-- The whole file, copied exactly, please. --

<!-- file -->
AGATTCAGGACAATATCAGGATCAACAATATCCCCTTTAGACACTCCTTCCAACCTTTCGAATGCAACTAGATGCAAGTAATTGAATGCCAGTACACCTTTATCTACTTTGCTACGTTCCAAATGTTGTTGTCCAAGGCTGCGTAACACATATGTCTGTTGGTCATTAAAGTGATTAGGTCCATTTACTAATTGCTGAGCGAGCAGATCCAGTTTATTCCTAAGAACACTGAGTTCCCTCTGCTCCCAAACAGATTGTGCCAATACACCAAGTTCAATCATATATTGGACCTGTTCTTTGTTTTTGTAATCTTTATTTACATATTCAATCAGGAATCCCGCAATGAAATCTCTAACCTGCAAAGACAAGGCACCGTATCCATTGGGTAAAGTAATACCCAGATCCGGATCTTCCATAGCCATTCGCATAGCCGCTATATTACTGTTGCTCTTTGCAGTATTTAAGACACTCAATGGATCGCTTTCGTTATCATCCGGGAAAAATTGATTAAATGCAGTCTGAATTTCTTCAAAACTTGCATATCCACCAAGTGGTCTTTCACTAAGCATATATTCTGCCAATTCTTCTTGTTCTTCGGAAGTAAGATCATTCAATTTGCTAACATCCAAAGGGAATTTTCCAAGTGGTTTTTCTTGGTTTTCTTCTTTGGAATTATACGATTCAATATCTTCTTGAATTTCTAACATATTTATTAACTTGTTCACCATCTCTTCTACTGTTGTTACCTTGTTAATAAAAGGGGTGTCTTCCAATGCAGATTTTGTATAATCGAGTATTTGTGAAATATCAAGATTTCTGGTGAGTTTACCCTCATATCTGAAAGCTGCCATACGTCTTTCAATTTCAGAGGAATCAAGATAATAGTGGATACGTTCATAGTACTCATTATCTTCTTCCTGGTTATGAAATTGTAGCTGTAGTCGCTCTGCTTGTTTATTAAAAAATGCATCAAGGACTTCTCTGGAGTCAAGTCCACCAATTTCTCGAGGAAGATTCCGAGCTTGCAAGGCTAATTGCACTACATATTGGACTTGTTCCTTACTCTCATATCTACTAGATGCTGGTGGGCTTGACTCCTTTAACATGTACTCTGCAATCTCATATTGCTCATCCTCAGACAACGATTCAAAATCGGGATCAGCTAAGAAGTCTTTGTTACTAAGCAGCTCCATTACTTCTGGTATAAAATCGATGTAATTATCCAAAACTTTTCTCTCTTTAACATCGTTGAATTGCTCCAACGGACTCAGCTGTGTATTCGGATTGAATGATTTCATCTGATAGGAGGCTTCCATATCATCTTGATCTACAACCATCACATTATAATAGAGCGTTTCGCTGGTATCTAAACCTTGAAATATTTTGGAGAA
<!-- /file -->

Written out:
AGATTCAGGACAATATCAGGATCAACAATATCCCCTTTAGACACTCCTTCCAACCTTTCGAATGCAACTAGATGCAAGTAATTGAATGCCAGTACACCTTTATCTACTTTGCTACGTTCCAAATGTTGTTGTCCAAGGCTGCGTAACACATATGTCTGTTGGTCATTAAAGTGATTAGGTCCATTTACTAATTGCTGAGCGAGCAGATCCAGTTTATTCCTAAGAACACTGAGTTCCCTCTGCTCCCAAACAGATTGTGCCAATACACCAAGTTCAATCATATATTGGACCTGTTCTTTGTTTTTGTAATCTTTATTTACATATTCAATCAGGAATCCCGCAATGAAATCTCTAACCTGCAAAGACAAGGCACCGTATCCATTGGGTAAAGTAATACCCAGATCCGGATCTTCCATAGCCATTCGCATAGCCGCTATATTACTGTTGCTCTTTGCAGTATTTAAGACACTCAATGGATCGCTTTCGTTATCATCCGGGAAAAATTGATTAAATGCAGTCTGAATTTCTTCAAAACTTGCATATCCACCAAGTGGTCTTTCACTAAGCATATATTCTGCCAATTCTTCTTGTTCTTCGGAAGTAAGATCATTCAATTTGCTAACATCCAAAGGGAATTTTCCAAGTGGTTTTTCTTGGTTTTCTTCTTTGGAATTATACGATTCAATATCTTCTTGAATTTCTAACATATTTATTAACTTGTTCACCATCTCTTCTACTGTTGTTACCTTGTTAATAAAAGGGGTGTCTTCCAATGCAGATTTTGTATAATCGAGTATTTGTGAAATATCAAGATTTCTGGTGAGTTTACCCTCATATCTGAAAGCTGCCATACGTCTTTCAATTTCAGAGGAATCAAGATAATAGTGGATACGTTCATAGTACTCATTATCTTCTTCCTGGTTATGAAATTGTAGCTGTAGTCGCTCTGCTTGTTTATTAAAAAATGCATCAAGGACTTCTCTGGAGTCAAGTCCACCAATTTCTCGAGGAAGATTCCGAGCTTGCAAGGCTAATTGCACTACATATTGGACTTGTTCCTTACTCTCATATCTACTAGATGCTGGTGGGCTTGACTCCTTTAACATGTACTCTGCAATCTCATATTGCTCATCCTCAGACAACGATTCAAAATCGGGATCAGCTAAGAAGTCTTTGTTACTAAGCAGCTCCATTACTTCTGGTATAAAATCGATGTAATTATCCAAAACTTTTCTCTCTTTAACATCGTTGAATTGCTCCAACGGACTCAGCTGTGTATTCGGATTGAATGATTTCATCTGATAGGAGGCTTCCATATCATCTTGATCTACAACCATCACATTATAATAGAGCGTTTCGCTGGTATCTAAACCTTGAAATATTTTGGAGAA